The complexity of The Goonies definitely peaks early – level three brings you to the game’s midpoint, but nothing that follows this stage comes anywhere close to the intricacy of this one.
Consisting of seven different areas spread across the “front” and “back” portions of the map, stage three sprawls in a far less linear fashion than its predecessors, offering multiple routes through the caverns. It also offers two different exits, one of which is a warp that allows you to skip level four entirely. As the level covers so much ground, the assorted secrets scattered here are placed far more loosely throughout the stage, forcing you to hunt much more carefully than in previous levels.
Stage three incorporates all the hazards of previous levels and introduces a new one: The ghost of One-Eyed Willy, who materializes at semi-random locations to drift horizontally from where he first appears. You can’t defeat the ghost with karate kicks, needing instead to leap over him. But! You can defeat him with the slingshot. No, I don’t know how that works, either.
Unlike in previous stages, you don’t uncover secrets by ducking or kicking. Instead, you press up at select locations to reveal hidden objects. Once again, this change in mechanics is demonstrated by the presence of diamonds adjacent to ladders, so that you’ll expose it as you climb to a higher level and (hopefully) deduce to mechanic behind its appearance. While The Goonies isn’t always the friendliest game, the way it makes conspicuous efforts to present its mysterious inner workings in a seamless fashion deserves a nod. In this stage, diamonds appear twice by ladders, to help ensure you don’t miss the trick.
Two new hazards appear in the scenery as well: Stalactites, which fall when Mikey draws near, and puffs of steam that blast out from the various pipes that define the scenery here (presumably modeled after the bit in the movie where they end up in a nest of pipes below the country club). The latter are totally harmless if you managed to find the raincoat in level two; otherwise you need to duck at regular intervals to avoid flying steam puffs. The former initially prove to be something of a hazard if you run forward recklessly, but hidden within this stage you can find a football helmet that makes Mikey invulnerable to falling chunks of rock. At this point, you’ll be wearing an asbestos suit beneath a raincoat, capped by a helmet. Mikey is quite a sight.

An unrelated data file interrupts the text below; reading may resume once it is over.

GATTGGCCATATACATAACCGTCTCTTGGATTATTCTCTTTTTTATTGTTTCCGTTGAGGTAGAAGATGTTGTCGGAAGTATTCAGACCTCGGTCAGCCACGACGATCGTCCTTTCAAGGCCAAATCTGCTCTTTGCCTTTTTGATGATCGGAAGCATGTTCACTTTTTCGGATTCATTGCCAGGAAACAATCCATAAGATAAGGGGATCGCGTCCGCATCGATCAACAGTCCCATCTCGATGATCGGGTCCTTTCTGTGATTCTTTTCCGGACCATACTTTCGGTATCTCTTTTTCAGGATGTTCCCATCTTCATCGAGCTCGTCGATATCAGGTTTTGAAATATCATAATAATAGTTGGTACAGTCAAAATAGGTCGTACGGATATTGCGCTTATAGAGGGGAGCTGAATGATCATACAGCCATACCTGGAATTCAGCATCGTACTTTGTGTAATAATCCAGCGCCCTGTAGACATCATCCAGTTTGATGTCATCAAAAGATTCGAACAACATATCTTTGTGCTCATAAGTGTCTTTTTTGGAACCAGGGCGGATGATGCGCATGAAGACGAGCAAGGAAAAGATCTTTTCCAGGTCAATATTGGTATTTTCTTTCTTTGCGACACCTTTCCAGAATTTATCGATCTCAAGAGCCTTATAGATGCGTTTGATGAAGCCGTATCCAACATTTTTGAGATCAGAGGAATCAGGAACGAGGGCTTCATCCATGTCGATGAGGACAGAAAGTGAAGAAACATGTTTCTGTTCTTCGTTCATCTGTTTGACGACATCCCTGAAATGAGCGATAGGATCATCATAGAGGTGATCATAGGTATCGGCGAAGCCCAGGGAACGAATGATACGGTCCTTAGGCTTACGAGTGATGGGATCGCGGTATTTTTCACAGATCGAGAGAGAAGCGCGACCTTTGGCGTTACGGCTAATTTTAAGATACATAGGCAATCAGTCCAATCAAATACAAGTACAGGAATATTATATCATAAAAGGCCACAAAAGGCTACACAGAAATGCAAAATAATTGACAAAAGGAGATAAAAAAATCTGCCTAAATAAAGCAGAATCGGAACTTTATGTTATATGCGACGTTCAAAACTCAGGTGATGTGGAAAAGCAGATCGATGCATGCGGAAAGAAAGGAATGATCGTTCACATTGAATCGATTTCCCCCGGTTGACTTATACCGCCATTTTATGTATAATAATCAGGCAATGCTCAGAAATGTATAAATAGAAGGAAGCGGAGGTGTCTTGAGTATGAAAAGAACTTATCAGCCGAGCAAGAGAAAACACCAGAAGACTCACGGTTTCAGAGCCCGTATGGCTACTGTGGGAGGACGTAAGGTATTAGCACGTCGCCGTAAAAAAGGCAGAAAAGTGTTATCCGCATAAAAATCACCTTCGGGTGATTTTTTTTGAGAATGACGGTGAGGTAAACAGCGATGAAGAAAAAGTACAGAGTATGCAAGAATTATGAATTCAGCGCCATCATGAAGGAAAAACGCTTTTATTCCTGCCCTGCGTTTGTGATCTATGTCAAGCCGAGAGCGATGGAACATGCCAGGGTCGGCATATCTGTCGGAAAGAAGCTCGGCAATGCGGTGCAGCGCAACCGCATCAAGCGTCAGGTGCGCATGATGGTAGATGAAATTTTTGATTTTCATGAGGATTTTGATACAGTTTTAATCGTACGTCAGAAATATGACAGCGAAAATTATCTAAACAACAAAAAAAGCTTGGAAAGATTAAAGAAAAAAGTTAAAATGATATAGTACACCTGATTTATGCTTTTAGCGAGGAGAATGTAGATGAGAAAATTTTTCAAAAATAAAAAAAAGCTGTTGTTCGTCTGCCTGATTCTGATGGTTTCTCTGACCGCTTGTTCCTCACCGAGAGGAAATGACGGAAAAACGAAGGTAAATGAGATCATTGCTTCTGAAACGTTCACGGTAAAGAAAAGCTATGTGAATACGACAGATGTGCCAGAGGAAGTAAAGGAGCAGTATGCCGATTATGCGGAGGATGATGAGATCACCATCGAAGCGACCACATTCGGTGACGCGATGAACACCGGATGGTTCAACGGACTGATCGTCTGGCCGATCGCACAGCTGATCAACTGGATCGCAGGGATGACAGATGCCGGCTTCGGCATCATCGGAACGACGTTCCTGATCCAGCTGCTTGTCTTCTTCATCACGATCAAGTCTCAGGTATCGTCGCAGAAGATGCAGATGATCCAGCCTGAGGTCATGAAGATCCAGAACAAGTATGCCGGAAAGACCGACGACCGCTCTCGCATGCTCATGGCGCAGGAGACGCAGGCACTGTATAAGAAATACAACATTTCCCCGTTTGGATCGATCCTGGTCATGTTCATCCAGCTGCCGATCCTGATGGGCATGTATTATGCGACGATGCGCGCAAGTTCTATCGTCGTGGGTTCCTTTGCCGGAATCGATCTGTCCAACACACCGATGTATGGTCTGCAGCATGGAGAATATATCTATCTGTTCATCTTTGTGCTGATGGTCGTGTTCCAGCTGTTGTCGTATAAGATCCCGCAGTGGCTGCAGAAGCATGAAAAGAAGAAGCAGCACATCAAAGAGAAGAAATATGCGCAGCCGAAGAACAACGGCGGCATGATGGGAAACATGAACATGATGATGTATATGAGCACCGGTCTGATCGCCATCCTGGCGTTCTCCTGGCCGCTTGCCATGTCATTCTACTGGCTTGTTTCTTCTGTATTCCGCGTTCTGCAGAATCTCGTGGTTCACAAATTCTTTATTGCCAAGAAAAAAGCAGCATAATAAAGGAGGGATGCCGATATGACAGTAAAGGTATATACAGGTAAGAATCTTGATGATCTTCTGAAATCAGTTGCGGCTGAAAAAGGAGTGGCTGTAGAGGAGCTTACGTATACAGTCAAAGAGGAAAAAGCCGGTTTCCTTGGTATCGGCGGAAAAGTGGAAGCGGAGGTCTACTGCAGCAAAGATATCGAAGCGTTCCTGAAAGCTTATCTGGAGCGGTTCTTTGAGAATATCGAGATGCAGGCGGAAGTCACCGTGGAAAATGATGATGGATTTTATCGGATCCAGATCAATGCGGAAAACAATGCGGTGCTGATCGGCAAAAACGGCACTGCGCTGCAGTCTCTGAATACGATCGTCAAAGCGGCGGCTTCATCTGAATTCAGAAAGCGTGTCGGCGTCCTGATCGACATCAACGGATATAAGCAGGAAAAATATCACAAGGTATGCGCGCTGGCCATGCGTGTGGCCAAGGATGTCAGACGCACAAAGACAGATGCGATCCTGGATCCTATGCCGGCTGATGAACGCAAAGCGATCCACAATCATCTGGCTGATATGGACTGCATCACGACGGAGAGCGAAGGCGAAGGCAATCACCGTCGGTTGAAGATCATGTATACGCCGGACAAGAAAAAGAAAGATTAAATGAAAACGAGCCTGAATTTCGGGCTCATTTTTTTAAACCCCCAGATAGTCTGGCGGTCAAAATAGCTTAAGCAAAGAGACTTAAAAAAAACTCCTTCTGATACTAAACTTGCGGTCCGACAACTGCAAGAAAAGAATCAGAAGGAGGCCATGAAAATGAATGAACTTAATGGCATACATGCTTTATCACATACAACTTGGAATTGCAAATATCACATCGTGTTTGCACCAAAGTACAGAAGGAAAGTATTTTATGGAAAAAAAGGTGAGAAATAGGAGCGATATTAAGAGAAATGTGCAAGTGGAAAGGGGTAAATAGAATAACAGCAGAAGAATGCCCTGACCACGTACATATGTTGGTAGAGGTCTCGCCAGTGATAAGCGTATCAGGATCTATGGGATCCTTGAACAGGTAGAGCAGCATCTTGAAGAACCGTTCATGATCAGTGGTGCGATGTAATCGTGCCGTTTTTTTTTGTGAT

The difficulty in this stage simply comes from covering all the available territory within the six minutes’ time you’re allowed for exploration. Or, alternately, from covering all the available territory within the six minutes’ time as you avoid falling stalactites and jets of steam.
It’s about here that the importance of The Goonies‘ hidden items really makes itself evident. You can beat the game without ever finding them, I’m sure, but your survivability greatly increases once you discover their locations. Again, this fits neatly within the trends of the era, as many games emphasized the discovery of infuriatingly well-hidden objects in order to facilitate progression. Compared to something like Milon’s Secret Adventure, though, The Goonies plays well despite the opacity of its secrets.